Movie Review

Thirteen Ghosts

"There are ghosts around us all the time. Most of them don't want to hurt us. But, there are exceptions..."
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Thirteen Ghosts Movie Poster

US Release Date: 10/26/2001

Directed by:Steve Beck

Starring

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Reviewed on: March 6th, 2004
Thirteen Ghosts

Thirteen Ghosts

Thirteen Ghosts is the worst kind of horror movie. It doesn't scare. Director Richard Beck, who also directed the equally unscarey Ghost Ship, likes a good set up. Unfortunately, he does not have the panache to execute the follow through.

Like Ghost Ship, Thirteen Ghosts puts a group of people in a secluded locale full of evil spirits. This time it is a widowed father, his two children, their nanny, and a psychic played by Matthew Lillard. Every time a ghost showed up around Lillard, I expect him to do a Shaggy impersonation and run away.

The always-good Shalhoub plays a distressed father. His wife recently died in a fire. He is currently living in a small apartment with his teenage daughter and young son. Money is tight and they are thrilled to learn that a long lost uncle has left them a huge house. The family goes to the new house along with their nanny, who might as well be a direct descendent to Gone With the Wind's Mammy. Her only purpose, besides being far to loyal, is to stand in the background and make snide remarks.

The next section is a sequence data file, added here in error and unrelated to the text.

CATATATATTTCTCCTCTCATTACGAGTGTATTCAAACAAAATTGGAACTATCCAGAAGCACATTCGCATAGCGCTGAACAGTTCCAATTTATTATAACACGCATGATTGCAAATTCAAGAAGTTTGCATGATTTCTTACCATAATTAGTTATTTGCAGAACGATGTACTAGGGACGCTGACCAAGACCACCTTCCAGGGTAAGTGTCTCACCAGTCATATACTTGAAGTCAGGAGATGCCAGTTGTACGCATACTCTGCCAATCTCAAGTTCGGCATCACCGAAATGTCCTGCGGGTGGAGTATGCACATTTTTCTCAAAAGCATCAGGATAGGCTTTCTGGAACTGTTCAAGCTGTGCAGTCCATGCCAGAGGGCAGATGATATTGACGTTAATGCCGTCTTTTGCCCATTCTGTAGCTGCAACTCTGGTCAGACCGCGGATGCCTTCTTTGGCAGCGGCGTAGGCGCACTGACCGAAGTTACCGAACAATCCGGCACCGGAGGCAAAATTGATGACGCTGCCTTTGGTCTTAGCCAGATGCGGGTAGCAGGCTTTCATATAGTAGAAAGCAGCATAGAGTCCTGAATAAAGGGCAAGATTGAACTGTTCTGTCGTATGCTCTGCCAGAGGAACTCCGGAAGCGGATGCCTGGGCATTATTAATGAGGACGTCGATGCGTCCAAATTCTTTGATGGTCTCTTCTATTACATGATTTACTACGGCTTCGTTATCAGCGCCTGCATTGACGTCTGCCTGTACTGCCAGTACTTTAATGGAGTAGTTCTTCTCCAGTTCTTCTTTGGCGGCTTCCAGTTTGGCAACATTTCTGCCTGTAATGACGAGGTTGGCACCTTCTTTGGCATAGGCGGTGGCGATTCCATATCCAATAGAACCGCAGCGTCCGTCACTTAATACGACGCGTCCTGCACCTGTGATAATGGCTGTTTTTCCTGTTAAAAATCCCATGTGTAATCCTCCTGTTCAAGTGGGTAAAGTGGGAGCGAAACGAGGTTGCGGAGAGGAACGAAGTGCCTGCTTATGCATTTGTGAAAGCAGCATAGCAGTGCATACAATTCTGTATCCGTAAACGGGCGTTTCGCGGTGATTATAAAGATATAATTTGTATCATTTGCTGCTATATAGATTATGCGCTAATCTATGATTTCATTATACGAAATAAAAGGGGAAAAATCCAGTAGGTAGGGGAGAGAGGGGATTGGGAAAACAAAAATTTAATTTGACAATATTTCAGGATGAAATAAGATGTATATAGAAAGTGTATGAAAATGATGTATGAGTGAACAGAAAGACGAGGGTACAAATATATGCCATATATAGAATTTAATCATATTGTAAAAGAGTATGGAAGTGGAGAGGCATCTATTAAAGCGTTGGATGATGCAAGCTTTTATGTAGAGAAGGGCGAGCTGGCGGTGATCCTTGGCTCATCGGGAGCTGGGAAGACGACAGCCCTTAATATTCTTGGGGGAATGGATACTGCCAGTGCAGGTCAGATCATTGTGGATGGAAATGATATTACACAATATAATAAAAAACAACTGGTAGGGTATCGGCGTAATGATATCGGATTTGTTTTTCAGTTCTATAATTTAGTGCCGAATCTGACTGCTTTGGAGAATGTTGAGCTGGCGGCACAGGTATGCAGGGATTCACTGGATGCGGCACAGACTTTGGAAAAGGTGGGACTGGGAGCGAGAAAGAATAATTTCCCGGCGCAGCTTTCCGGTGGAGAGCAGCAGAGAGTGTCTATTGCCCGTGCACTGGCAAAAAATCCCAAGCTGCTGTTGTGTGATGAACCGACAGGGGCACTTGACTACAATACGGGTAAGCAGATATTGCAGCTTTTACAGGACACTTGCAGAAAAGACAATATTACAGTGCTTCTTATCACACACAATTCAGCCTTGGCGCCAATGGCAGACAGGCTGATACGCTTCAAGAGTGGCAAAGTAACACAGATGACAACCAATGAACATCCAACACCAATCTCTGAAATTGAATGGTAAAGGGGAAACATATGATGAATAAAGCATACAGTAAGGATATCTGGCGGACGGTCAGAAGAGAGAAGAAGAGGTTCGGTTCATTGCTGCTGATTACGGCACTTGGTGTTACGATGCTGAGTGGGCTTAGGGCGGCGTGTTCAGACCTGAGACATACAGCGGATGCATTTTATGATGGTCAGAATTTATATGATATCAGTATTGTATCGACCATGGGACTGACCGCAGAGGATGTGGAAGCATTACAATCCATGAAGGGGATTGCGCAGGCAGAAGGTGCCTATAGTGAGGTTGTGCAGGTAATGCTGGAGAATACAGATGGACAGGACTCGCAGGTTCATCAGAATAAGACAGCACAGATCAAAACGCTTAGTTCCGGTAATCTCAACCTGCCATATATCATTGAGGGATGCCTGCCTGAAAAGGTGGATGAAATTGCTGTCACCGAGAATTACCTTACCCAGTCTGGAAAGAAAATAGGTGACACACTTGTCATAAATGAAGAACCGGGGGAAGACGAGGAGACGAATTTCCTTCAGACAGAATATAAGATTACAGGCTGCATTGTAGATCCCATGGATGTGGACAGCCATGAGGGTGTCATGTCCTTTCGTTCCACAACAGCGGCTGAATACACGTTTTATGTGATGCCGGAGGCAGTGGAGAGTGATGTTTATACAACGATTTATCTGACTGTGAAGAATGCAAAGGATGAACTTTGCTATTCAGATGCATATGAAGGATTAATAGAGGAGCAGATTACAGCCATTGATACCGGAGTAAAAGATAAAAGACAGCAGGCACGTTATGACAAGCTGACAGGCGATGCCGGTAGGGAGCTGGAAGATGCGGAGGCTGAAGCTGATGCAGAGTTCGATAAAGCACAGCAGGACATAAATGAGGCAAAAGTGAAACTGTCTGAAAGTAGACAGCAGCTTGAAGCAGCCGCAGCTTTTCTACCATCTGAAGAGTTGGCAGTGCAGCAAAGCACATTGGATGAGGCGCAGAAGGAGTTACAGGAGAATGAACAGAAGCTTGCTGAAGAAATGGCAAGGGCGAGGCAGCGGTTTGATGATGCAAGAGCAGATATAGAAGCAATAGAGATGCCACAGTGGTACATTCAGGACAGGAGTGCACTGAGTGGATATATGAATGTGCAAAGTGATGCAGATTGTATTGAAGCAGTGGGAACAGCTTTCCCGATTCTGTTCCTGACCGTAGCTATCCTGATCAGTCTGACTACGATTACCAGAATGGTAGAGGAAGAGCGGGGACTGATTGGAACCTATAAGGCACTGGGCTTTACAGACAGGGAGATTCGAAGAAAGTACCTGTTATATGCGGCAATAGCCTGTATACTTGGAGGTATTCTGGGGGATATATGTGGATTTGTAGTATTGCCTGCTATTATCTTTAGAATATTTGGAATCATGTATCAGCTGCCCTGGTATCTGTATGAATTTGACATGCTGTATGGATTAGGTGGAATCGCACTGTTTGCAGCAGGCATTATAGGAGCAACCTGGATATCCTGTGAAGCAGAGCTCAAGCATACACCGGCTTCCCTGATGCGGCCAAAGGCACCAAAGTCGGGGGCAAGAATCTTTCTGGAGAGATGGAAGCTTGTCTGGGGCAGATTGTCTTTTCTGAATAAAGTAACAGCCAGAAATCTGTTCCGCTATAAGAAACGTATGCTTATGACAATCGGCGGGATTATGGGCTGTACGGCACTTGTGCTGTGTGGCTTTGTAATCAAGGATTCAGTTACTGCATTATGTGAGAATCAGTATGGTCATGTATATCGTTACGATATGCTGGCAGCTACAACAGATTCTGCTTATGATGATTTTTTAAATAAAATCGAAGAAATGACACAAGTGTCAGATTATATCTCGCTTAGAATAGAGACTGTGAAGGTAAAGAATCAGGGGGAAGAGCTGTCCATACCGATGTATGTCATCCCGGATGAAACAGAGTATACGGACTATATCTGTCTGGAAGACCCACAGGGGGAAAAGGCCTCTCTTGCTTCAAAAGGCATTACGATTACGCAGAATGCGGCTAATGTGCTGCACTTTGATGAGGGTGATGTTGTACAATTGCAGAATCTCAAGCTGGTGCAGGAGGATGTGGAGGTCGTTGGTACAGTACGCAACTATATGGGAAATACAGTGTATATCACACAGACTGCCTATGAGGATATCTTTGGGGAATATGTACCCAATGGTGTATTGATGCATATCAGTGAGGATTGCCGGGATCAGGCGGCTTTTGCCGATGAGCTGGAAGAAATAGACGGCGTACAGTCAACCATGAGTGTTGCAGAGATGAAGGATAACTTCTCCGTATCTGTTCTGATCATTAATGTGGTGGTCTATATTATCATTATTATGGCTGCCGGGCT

The slimy lawyer, who broke the news to the family, accidentally releases a trapped ghost and sets the action into motion. The lawyer's demise is along the same gruesome line as the early gross shot in Ghost Ship. Beck likes gore, but gore has minimal film value. It doesn't say much for a film when the one and only thing remembered about it is the gore scene.

Beck was a visual effects art director on such films as The Hunt for Red October and The Abyss. Both films are about characters trapped in limited spaces. The limited space is what Beck does best. Like Ghost Ship, Beck creates a great setting. Thirteen Ghosts features an elaborate set. The house is almost entirely made of glass and steel. The characterless characters get chased through this elaborate maze most of the movie.

Beck is a great visual arts director. He is by no means an even decent film director. He should get his old job back, and Shalhoub should find a movie worth his talent.

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